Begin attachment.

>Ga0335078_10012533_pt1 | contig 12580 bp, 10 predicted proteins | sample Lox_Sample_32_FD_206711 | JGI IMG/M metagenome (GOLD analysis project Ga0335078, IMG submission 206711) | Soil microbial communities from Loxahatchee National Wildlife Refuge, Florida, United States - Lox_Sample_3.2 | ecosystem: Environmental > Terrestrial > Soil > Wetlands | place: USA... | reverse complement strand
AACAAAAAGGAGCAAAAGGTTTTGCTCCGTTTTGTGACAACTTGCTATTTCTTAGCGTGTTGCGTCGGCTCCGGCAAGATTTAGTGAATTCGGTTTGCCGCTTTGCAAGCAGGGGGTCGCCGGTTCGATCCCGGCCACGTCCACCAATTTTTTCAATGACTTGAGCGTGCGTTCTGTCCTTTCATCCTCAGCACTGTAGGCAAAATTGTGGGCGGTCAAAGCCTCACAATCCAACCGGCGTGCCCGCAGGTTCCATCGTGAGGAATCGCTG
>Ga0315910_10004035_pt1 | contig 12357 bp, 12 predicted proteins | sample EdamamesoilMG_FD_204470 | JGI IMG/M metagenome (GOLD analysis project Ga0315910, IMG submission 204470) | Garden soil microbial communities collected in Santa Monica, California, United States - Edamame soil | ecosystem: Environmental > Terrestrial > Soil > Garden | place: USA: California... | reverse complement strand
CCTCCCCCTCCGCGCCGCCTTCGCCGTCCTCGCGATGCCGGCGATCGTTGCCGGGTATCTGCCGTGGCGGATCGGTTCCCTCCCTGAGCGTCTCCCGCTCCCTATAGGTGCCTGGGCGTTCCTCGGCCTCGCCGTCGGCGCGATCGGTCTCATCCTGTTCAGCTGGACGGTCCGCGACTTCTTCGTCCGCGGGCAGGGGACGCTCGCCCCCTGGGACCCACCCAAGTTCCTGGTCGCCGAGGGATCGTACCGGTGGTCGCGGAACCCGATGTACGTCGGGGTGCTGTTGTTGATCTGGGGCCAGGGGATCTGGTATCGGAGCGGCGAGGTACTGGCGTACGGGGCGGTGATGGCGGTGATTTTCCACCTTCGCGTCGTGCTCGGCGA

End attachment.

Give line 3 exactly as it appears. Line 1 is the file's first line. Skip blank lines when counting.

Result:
>Ga0315910_10004035_pt1 | contig 12357 bp, 12 predicted proteins | sample EdamamesoilMG_FD_204470 | JGI IMG/M metagenome (GOLD analysis project Ga0315910, IMG submission 204470) | Garden soil microbial communities collected in Santa Monica, California, United States - Edamame soil | ecosystem: Environmental > Terrestrial > Soil > Garden | place: USA: California... | reverse complement strand